You can't call this a typical 9-to-5 job, that's for sure. Every day is unique and pushes each journalist's ability to multi-task. Recently, our bureau was called on to provide extensive coverage of the intense manhunt for a Mountie killer in Saskatchewan. We were constantly providing clips for radio clients as quickly as possible, and provided constant updates as this story twisted and turned, from the deaths of the two Mounties, to the astonishing finale when the suspect turned himself in to police. – Lisa Arrowsmith, Reporter, Edmonton

 'Find a job you like, and you add five days to every week.' I'm lucky enough to be able to verify that statement first-hand. There is no set routine when you report for Ottawa. The pace is fast and energetic, but there is also time for more in-depth, investigative work. Assignments have taken me around the world twice, including to Sri Lanka, where we covered the tsunami devastation in early 2005. I will never forget the people there who smiled and welcomed us amid so much suffering. – Sue Bailey, Editor, Ottawa

If there is one thing that can be said about working at The Canadian Press, there is no typical day. Each day, every assignment is different. One moment you're walking in to do a supposedly routine desk/reporting shift and the next you're thrust into the middle of a fatal helicopter crash - or some other adrenaline-charged event. It's when you're in the middle of situations like that you also realize you're working with some of the best people in journalism - people whose ability, insight, professionalism and determination to present the unvarnished truth is extraordinary. – Murray Brewster, Reporter, Halifax

  From the time I was hired at The Canadian Press more than 16 years ago, until now, much has changed at the national wire service. I started as a newscaster after working in private radio, but was eventually able to work on just about every desk the company had to offer, from writing to editing to sports to audio to reporting. After leaving Queen's Park for Ottawa, I was brought into an environment that allowed me not only to broaden my skills as a reporter and editor, but also to see much of the world. I have done so many things: travelling with prime ministers, covering natural and man-made disasters, working in war zones and other trouble spots around the world. But more importantly for me, I have been able to break and write stories that directly impact people's lives. And more recently, I have been able to tell those stories in so many mediums. – Terry Pedwell, Reporter, Ottawa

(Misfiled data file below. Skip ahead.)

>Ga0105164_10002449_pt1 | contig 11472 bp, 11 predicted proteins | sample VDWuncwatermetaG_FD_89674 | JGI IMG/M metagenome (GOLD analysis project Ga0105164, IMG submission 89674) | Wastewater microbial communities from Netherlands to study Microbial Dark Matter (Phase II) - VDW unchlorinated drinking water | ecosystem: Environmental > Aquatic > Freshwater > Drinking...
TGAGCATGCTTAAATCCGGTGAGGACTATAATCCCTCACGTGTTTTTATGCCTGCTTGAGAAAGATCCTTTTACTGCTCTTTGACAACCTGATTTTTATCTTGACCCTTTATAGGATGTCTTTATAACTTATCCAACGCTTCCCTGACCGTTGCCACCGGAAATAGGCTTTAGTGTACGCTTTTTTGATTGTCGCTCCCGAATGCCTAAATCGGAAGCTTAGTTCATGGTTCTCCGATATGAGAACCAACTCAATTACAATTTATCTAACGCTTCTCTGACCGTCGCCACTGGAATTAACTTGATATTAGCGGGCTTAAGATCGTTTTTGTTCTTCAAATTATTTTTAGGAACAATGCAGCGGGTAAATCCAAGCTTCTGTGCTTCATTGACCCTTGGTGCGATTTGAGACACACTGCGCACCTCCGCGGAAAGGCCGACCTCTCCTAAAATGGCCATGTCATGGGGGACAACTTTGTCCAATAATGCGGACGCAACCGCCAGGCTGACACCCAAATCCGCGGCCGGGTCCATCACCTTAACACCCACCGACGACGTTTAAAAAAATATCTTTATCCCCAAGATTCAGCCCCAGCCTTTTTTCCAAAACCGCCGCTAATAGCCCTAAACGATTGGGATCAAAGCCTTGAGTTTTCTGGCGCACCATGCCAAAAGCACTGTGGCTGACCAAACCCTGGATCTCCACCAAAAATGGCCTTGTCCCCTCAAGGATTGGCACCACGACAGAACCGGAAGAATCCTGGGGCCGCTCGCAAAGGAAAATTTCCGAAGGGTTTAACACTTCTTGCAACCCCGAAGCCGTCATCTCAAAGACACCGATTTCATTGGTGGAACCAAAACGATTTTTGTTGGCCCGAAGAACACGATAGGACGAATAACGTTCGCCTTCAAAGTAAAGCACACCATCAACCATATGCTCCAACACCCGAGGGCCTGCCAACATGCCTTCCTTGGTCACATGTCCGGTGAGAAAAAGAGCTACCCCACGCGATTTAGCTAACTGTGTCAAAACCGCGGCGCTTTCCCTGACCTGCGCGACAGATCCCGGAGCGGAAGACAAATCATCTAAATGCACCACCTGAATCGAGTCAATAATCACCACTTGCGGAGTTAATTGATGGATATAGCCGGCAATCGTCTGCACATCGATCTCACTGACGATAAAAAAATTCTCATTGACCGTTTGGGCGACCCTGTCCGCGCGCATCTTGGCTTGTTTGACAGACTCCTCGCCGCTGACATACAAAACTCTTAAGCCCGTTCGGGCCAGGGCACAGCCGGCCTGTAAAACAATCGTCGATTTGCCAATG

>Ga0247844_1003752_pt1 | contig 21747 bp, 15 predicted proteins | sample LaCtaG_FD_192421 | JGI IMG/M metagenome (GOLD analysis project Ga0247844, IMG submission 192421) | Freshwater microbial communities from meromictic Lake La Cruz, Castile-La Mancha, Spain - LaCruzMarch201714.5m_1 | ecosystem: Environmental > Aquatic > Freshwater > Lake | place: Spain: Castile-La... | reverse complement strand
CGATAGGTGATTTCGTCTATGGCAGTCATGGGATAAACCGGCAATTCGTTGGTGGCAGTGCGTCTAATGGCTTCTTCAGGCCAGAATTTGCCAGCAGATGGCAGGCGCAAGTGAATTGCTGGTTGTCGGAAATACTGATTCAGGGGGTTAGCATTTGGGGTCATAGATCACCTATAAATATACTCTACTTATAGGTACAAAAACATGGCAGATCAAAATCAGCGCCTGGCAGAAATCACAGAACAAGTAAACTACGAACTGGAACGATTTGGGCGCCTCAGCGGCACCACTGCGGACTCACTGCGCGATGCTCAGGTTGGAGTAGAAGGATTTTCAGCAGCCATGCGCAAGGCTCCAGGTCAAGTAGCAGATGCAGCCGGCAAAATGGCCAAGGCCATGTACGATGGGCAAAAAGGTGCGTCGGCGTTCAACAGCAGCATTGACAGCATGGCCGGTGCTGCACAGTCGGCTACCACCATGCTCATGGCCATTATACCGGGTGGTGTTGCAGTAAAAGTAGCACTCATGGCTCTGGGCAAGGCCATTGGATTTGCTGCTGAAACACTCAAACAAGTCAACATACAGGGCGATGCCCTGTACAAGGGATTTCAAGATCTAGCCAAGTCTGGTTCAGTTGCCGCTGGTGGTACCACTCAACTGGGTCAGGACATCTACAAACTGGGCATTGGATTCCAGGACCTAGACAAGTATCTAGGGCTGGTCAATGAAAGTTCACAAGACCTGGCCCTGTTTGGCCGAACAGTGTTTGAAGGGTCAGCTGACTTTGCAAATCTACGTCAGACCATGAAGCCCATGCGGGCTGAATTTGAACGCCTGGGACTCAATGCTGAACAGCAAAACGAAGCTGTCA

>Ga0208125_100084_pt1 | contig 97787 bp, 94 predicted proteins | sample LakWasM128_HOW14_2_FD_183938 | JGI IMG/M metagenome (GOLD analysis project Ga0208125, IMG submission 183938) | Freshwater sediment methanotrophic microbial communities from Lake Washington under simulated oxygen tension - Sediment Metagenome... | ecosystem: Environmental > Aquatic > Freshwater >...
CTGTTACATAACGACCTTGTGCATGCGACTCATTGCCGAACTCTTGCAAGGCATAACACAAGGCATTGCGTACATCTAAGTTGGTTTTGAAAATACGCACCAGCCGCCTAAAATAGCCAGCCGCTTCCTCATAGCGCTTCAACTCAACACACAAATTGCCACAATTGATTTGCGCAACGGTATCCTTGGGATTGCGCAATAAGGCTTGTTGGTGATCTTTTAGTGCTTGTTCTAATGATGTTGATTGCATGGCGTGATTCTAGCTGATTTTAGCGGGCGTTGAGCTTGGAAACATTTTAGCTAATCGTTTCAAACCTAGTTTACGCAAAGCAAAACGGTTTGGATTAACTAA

We come in each day not knowing exactly what lies ahead. A slow summer day when we have to scrape around for stories that will interest the rest of Canada or a sudden disaster in a remote part of the country that makes us scramble just to get basic information. When a big news story breaks, it’s amazing to see the kind of work a team of dedicated professionals can produce. The day four RCMP officers were murdered in Mayerthorpe, our legislature correspondent used his sources to get the first confirmation; one reporter in the bureau got the shooter’s father on the phone within minutes, another desker was filing voice reports for broadcast and others were rushing to the scene. I’ve seen it happen the same way many times. Staffers park their egos as they put everything they have into working together to tell great stories. No wonder our jobs are considered some of the best in Canadian journalism. – Lorraine Turchansky, News Editor, Edmonton